Sweet potato shepherd's pie. Underneath the sweet potatoes are leftover pot roast, carrots, peas, onions, garlic, and A1 sauce. The recipe, with several modifications, is from Chris Schlesinger and John Willoughby's How to Cook Meat. Basically, combine chopped up cooked meat with veggies and some A1 sauce, layer on some mashed sweet potatoes, and bake it in a hot oven.
I baked this walnut wheat loaf with that King Arthur's white wheat flour everyone is talking about. Ok maybe not everyone. The walnuts tasted bad and I threw the thing away. Ah well. The recipe is on the flour bag. (The crust could look a little crustier and I'm pretty sure this is the after shot.)
These are the spuds I cooked with one of my roast chickens. These Yukons started out as leftover baked potatoes and they browned and crisped in the chicken fat and juices. I don't think we have ever had better roasted spuds. If you can manage to think ahead, plan to have prebaked potatoes when you're roasting birds. (I already knew that prebaked spuds make great home fries and hash browns, so this came as no surprise. Must have something to do with the gelation of starch or some such thing.)
Around Wisconsin, Thai and Laotian restaurants (often run by Hmong immigrants) serve squash curries not unlike this one. Basically, red curry with several varieties of squash and whatever protein you order. My favorite is tofu. These are butternut, delicata, and zucchini.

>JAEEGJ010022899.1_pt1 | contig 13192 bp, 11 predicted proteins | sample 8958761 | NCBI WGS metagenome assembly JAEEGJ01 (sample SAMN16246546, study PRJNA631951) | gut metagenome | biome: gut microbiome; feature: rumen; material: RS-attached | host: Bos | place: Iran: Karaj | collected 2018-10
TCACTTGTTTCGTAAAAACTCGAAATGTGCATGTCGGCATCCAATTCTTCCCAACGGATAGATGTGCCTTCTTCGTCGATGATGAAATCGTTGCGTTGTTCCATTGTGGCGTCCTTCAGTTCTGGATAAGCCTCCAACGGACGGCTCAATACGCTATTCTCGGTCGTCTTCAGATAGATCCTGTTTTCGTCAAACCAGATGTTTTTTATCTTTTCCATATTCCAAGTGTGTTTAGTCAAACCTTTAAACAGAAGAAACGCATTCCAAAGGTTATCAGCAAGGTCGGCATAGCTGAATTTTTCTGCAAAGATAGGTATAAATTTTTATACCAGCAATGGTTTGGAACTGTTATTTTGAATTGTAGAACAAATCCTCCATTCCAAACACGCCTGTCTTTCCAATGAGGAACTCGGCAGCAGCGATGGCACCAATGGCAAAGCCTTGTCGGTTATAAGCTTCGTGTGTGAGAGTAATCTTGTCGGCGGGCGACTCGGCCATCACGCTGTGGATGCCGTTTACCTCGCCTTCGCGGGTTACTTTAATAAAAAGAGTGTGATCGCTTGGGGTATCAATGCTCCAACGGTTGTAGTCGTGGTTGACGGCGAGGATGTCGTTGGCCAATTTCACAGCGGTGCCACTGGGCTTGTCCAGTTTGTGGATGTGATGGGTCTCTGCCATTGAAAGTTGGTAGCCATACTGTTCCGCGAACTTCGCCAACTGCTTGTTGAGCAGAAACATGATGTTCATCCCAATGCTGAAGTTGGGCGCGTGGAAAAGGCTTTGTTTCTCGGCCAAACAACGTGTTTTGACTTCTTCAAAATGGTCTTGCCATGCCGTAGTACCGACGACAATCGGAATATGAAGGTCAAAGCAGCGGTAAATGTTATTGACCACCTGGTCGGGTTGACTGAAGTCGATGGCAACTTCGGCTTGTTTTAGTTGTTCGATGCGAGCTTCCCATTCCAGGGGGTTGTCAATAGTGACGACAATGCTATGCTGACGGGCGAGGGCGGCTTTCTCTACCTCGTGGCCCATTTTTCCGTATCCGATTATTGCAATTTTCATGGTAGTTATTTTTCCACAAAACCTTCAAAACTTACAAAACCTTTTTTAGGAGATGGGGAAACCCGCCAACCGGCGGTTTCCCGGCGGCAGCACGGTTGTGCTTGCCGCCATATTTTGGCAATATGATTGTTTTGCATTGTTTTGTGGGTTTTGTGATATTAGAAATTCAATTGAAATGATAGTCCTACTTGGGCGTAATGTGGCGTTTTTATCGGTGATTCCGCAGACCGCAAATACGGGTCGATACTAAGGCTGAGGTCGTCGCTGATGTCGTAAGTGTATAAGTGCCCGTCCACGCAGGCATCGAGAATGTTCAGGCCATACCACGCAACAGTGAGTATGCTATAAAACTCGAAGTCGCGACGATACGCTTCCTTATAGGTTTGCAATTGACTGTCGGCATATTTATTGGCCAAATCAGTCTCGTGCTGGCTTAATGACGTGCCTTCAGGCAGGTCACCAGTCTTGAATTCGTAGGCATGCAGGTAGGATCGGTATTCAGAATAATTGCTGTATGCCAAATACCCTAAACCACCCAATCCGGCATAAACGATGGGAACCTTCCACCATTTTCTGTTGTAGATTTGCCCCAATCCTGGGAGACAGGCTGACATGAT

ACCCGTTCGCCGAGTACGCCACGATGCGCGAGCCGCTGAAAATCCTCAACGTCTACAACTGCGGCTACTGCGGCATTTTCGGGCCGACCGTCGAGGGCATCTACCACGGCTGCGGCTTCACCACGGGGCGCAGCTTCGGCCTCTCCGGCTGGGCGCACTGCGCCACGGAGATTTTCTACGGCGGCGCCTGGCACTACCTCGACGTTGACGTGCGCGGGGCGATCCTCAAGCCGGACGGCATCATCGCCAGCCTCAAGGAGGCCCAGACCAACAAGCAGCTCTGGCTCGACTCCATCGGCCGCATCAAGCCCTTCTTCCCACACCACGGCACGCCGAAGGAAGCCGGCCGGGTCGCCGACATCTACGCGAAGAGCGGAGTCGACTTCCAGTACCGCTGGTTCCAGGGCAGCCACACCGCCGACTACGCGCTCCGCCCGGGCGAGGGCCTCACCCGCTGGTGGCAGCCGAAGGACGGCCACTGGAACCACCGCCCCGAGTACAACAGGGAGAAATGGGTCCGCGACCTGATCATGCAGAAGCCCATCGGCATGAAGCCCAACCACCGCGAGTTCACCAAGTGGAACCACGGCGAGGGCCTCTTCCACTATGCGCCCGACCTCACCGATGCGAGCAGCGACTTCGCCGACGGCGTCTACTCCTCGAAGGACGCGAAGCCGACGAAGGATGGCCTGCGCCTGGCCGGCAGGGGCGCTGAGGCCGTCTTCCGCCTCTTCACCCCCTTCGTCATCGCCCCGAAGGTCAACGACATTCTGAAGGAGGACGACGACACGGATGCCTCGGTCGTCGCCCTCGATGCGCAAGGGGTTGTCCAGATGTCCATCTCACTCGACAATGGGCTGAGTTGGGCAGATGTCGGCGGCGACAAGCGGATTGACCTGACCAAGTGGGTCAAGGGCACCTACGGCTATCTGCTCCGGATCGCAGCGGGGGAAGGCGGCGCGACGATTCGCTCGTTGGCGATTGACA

I would gladly eat these beef kreplach every day. The filling is yet more leftover pot roast, some pot roast vegetables, a bit of chopped liver, schmaltz, and I don't remember what else. The noodle part is gyoza wrappers.
It wouldn't be a roundup of my month in food without some bona fide treyf. This is Alton Brown's shrimp cocktail but with one modification: the cocktail sauce is made the way my friend Adam likes it, with ketchup and lots of horseradish. I added a squeeze of lemon too, but the key is the heavy horseradish kick. This is a very less-is-more recipe and it works. Thanks for the cocktail sauce, buddy.
Finally, the house cookbook collection grew by one in October with the addition of Mark Bittman's The Best Recipes in the World. This occasions a minor crisis in nomenclature as we can no longer refer to our beloved How to Cook Everything as "Bittman." As my Buba might have said, "That should be the worst of your problems."